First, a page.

• Hacking and IT incidents: 555
  • Unauthorized access or disclosure: 113
  • Physical theft: 35
  • Improper disposal of records: 4

To meet OCR requirements, organizations must provide specific details about each incident. Hacking and IT incidents often stem from cyber attacks on the victim’s network server, with malware being a common method. These attacks accounted for 399 incidents, making up 56% of the total reported data breaches.

Major Healthcare Data Breaches

Healthcare data breaches, while often smaller in scale compared to other industries, can be significant due to the extensive personal and sensitive information they handle. The largest healthcare data breach in 2022 at OneTouchPoint affected 4.1 million people, illustrating the sector’s usual focus on local patients. However, healthcare organizations process substantial records, making breaches potentially more damaging to individuals.

The top five largest healthcare data breaches ever recorded are:

  • 78 million: Anthem
  • 11.5 million: Optum360
  • 11 million: Premera Blue Cross
  • 10.2 million: Laboratory Corporation of America Holdings
  • 9.3 million: Excellus Health Plan

Since January 2022, there have been 21 reported cases where healthcare firms compromised over one million records. Additionally, another 22 cases involved breaches exceeding 500,000 records.

HIPAA Data Breach Penalties and Fines

How Much Healthcare Cybersecurity Breaches Really Cost

The HIPAA Privacy Rule governs data protection in healthcare, with enforcement by the OCR. Breaches are classified into four tiers, ranging from unawareness to negligence, and fines are assessed “per violation.” The OCR has issued $65,658,440 in HIPAA fines over five years, including $2,170,140 in 2022. Notably, Oklahoma State University’s Center for Health Services paid $875,000 for a 2017 incident affecting almost 280,000 people.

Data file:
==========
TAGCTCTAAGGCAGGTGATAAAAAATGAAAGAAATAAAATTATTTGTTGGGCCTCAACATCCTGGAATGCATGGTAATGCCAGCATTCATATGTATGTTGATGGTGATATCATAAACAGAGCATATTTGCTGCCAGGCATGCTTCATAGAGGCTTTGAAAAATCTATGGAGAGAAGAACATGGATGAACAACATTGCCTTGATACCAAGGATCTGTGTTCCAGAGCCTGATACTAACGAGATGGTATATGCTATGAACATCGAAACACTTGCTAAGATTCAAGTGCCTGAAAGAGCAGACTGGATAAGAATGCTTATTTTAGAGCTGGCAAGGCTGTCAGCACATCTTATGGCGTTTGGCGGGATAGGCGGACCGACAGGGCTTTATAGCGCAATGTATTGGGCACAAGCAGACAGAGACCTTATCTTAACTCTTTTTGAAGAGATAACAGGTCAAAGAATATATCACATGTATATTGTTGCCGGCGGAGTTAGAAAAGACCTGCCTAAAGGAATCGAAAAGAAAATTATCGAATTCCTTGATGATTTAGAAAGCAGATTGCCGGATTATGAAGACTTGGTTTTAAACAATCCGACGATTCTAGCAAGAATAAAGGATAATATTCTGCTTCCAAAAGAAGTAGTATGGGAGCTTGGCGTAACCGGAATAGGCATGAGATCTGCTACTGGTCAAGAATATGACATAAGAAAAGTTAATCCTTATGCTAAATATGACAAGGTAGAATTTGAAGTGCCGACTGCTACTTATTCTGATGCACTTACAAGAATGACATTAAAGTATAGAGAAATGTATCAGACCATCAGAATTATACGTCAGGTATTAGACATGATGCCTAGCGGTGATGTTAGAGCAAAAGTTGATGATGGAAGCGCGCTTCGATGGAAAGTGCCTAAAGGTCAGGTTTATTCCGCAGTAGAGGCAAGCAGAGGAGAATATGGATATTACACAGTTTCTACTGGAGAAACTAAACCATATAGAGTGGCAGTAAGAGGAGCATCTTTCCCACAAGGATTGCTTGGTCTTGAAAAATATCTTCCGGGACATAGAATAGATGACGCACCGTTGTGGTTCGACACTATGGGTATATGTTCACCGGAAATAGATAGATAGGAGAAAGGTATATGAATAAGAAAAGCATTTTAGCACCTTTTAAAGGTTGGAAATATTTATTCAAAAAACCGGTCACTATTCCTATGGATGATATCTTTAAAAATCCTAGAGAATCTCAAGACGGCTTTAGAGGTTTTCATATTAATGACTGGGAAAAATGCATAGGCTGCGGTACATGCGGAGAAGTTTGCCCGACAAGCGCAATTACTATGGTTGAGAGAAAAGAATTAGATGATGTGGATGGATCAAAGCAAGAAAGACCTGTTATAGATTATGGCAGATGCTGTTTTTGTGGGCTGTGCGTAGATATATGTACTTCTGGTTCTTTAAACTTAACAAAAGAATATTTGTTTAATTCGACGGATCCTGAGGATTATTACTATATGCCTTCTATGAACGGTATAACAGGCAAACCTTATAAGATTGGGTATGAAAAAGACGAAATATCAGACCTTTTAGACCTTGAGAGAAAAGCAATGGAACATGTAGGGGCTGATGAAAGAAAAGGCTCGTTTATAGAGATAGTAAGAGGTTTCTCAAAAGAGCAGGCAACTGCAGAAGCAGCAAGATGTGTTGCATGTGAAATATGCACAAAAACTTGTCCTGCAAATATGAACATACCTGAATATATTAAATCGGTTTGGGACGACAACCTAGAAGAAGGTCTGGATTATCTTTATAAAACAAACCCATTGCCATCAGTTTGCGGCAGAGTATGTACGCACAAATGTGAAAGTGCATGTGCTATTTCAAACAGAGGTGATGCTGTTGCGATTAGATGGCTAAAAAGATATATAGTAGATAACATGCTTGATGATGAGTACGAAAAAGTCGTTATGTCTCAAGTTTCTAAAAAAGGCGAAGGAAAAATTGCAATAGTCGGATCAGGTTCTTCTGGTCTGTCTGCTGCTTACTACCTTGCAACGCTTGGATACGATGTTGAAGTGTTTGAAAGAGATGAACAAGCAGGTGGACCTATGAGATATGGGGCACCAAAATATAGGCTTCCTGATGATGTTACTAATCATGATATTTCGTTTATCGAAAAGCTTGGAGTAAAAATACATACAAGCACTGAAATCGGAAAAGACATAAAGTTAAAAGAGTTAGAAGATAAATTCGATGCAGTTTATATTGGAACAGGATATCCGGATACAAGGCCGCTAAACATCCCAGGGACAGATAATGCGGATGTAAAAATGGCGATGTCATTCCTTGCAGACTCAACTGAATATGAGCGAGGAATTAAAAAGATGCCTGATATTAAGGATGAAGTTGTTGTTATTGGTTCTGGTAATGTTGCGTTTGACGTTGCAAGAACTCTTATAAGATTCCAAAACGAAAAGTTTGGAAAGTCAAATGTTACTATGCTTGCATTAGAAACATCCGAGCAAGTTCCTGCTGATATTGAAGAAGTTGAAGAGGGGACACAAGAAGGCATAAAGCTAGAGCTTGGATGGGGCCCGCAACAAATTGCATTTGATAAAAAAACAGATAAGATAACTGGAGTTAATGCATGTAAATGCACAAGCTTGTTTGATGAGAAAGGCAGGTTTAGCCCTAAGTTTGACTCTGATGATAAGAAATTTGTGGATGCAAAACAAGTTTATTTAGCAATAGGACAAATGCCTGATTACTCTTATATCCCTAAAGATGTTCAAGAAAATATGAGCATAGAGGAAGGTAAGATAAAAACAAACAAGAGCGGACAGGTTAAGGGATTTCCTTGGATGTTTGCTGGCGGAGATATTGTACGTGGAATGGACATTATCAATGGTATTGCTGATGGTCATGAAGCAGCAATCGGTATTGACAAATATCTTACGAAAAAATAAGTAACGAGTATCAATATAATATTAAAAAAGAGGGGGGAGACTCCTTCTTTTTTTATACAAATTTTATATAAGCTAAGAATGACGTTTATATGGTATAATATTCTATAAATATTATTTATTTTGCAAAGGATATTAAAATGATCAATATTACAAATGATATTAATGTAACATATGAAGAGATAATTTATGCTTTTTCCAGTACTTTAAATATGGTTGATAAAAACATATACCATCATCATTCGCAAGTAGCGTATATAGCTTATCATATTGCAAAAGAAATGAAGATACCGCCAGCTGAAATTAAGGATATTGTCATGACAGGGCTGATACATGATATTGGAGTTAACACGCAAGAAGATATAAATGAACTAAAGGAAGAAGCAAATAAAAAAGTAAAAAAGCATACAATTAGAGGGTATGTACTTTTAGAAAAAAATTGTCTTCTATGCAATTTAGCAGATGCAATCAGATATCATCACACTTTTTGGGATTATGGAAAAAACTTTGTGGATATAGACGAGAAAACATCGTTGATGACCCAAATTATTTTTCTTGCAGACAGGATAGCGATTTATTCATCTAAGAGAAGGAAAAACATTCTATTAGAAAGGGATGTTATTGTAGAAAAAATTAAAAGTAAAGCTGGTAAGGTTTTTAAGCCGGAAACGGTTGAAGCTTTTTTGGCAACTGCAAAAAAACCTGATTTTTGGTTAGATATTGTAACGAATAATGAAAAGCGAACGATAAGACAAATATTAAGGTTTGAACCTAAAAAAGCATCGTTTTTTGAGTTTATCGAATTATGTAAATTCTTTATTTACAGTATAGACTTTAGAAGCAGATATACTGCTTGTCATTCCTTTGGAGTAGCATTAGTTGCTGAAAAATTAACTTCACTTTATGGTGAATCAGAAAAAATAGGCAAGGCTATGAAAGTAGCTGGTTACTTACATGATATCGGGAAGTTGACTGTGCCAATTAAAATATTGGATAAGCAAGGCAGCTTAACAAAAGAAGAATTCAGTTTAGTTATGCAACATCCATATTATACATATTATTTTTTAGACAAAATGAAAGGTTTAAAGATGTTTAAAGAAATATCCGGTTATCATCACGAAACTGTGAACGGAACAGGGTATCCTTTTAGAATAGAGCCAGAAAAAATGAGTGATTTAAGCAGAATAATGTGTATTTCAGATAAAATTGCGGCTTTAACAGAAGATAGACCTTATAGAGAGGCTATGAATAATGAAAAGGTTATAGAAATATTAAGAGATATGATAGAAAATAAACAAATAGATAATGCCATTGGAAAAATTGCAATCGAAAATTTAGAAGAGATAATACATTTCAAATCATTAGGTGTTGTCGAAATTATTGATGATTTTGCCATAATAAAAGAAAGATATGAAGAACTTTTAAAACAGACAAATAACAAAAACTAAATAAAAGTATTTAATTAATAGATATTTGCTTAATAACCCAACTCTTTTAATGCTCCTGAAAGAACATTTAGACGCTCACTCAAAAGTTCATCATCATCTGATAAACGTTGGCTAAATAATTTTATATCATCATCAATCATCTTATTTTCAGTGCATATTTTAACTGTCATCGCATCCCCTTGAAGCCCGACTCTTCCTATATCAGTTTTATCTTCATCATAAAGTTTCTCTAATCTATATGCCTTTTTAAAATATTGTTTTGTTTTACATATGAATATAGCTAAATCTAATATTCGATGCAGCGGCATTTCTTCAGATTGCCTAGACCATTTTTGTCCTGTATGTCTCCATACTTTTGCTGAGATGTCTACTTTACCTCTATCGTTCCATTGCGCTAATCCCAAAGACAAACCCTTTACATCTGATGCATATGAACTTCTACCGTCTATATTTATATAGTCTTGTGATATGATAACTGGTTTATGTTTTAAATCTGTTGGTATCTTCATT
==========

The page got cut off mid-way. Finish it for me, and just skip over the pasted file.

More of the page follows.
1. Tier 1: $100–$50,000 per violation
  2. Tier 2: $1,000–$50,000 per violation
  3. Tier 3: $10,000–$50,000 per violation
  4. Tier 4: $50,000 or more per violation

Backlogs in investigating security incidents are common globally, with 875 ongoing investigations, including 91 from 2022. State attorneys assist with HIPAA enforcement, emphasizing the challenges regulators face.

The Importance of Protecting Healthcare Organizations

To secure health data and prevent breaches, healthcare firms must prioritize staff awareness training, addressing the human element in cybersecurity. Phishing attacks and employee negligence can be mitigated through effective training.

However, the industry’s significant challenge lies in investing in cybersecurity and identity management technology. The 2022 HIMSS Healthcare Cybersecurity Survey indicates budget constraints, with a third of organizations reporting decreased or unchanged budgets. The sector allocates only 5% of its budget to cybersecurity, compared to the U.S. government’s 15% and the average organization’s 9.9%.

Given that 73% of healthcare providers still use legacy operating systems, vulnerable to cyber attacks, it’s crucial to reevaluate the industry’s cybersecurity approach. Investments in technology and identity management are vital for maintaining patient trust and reducing the growing costs associated with data breaches.